International

A boomerang effect (or how to explain the Parti Quebecois’ historic defeat)

Pauline Marois, defeated Prime minister of Quebec and resigning Parti Quebecois leader, after the announcement of the results, the 7th of April

Pauline Marois, defeated Prime minister of Quebec and resigning Parti Quebecois leader, after the announcement of the results, the 7th of April

Losing all in a month while everything was under control. This last night, the Parti quebecois was hugely defeated in early provincial elections, called by her leader Pauline Marois.

This is a complete debacle for the outgoing Prime minister of Quebec who bet on these elections to get a mandate and an absolute majority at the Quebec’s National Assembly. With only 25% of the votes and about thirty representatives, the PQ makes a very bad performance, which is probably causing a crisis within the sovereignty movement. The PQ is even closely followed by François Legault’s Coalition Avenir Québec, the centre-right movement who got 22% about twenty representatives, confirming the strategy defended by his leader, a third way between federalism and sovereignty to Quebecers.

Pauline Marois is sanctioned for her lack of clearness regarding the prospect of a referendum about the independence of Quebec and the Charter of values defending a secular Quebec but seen as a threat most Quebec citizens coming from the immigration, as the Maghreb community for Instance. Just after the announcement of the results, Pauline Marois, defeated in her own constituency, assumed the defeat and left the PQ leadership. A new race to succeed her is now open and there will probably be a huge competition between Bernard Drainville, Jean-François Lisée and Pierre-Karl Péladeau, the businessman and current Québécor CEO who should have been the now ex-PM strategic card.

Philippe Couillard, Quebec Liberal leader and new Prime minister of Quebec

Philippe Couillard, Quebec Liberal leader and new Prime minister of Quebec

On its side, the Quebec’s Liberal Party makes a huge and unexpected victory, eighteen months after losing his majority and the resignation of his leader at that time, Jean Charest. The 56-year-neurosurgeon used the opposition of some Quebecers about the Charter of values and expresses his rejection of the Quebec independence in spite of some cases of corruption. The Marois government finally has been a holy period for the QLP who comes back to power and ensures the Rest of Canada, the probability of a third referendum going away in a long term.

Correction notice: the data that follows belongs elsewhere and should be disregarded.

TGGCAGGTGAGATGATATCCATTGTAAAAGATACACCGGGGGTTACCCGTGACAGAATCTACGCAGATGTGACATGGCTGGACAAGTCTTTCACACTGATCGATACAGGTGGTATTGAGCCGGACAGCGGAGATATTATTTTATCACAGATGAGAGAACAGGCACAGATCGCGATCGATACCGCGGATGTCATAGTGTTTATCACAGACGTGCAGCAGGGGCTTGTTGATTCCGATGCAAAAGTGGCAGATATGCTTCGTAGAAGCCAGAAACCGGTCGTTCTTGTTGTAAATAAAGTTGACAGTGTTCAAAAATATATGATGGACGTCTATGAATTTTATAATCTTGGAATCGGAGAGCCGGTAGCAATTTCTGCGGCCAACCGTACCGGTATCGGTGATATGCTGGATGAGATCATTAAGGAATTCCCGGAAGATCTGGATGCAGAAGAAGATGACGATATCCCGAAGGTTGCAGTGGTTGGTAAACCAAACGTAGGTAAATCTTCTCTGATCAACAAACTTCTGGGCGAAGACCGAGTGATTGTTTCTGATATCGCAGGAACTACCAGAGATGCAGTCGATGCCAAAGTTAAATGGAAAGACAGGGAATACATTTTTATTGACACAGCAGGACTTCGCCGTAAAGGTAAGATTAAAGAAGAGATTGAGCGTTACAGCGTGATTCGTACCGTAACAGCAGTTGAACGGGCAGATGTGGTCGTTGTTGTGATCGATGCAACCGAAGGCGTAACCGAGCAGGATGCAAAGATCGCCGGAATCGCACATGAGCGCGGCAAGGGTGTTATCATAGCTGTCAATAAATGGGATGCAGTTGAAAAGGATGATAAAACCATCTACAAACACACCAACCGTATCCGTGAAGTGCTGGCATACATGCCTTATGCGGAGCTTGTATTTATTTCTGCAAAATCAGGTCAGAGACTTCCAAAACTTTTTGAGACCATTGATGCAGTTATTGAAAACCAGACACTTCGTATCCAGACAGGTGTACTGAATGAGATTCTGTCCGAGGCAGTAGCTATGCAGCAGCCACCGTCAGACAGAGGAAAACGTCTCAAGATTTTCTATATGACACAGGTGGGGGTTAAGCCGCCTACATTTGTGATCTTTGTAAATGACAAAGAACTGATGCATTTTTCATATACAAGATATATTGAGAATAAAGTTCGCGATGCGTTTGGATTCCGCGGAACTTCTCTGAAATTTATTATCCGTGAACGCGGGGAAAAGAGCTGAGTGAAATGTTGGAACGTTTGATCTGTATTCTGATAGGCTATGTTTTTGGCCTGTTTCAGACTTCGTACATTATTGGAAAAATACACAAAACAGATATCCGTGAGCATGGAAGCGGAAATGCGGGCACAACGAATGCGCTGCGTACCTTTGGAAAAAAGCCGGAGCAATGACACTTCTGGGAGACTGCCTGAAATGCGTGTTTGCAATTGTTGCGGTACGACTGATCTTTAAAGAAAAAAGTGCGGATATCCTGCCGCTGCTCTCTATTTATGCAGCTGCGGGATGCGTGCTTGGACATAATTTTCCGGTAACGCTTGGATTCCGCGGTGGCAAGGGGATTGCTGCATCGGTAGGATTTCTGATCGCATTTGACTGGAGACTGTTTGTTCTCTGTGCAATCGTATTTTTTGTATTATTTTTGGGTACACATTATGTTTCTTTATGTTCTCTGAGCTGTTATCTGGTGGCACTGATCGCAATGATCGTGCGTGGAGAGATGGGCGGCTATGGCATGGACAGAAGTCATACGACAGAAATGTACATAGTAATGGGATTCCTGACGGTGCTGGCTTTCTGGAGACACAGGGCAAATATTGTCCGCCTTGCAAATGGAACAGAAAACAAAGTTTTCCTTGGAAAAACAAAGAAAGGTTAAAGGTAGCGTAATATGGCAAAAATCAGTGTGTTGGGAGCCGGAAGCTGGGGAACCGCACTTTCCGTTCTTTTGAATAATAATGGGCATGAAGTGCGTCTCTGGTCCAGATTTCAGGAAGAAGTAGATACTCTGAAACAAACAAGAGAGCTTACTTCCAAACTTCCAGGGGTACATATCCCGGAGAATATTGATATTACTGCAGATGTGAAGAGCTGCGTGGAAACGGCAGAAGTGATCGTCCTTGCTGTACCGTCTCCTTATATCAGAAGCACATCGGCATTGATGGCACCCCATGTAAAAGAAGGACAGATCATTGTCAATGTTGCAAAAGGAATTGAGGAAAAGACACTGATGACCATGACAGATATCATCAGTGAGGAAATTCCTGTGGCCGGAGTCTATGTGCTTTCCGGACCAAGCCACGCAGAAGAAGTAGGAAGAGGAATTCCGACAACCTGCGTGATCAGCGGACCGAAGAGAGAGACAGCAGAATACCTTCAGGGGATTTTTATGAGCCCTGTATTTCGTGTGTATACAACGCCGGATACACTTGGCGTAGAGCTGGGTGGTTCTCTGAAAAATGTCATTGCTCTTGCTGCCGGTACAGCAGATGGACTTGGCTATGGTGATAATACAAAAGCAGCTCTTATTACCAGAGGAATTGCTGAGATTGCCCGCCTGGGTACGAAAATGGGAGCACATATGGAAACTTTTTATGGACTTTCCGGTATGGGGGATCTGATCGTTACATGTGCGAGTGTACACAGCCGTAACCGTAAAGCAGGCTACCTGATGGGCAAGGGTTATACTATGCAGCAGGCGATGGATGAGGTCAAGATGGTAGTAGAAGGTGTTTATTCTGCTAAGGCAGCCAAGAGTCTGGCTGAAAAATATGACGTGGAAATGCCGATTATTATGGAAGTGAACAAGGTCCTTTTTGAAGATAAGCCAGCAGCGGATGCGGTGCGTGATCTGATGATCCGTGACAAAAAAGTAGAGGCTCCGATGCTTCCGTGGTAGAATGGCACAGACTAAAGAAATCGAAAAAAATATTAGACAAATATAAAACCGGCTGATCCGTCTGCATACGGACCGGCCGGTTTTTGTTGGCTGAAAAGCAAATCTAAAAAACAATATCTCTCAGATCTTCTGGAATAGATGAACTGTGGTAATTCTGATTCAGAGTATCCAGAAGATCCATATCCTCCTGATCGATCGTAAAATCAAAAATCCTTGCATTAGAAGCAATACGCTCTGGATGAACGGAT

I have to confess I’m very surprised by these results as I followed the campaign when I was there on the last month. While the Liberals seemed to be idealess and the PQ in strong position to get a new mandate, Quebecers finally sent Pauline Marois a clear message: no way for a third referendum, which finally was the main issue during the election. To my mind, Philippe Couillard enjoyed the Marois’ hesitations and the reluctance of a part of the population to deal with economy and jobs. Dealing with independence and underestimating the Quebecers current priorities and his challengers too, the PQ who got a relative majority at the National Assembly, underwent a boomerang effect it will have difficulties to recover. Nonetheless, it is too soon to conclude the sovereignty project is no longer in the agenda. All is going to depend on the way the Quebecers independents will be able to renew their speech and create a new interest for the future of a free Quebec, which supposes to reconsider his relationship with some Quebecers who has the feeling to be betrayed, with the Charter of values.

A referendum and the resentments regarding the Charter of values have been enough the Parti Quebecois goes back to the benches of the opposition and allows the Liberals to come back. Quebec and Canada avoided a new political crisis, the question now is how the federal government is going to consider the francophone province in the next weeks and months.

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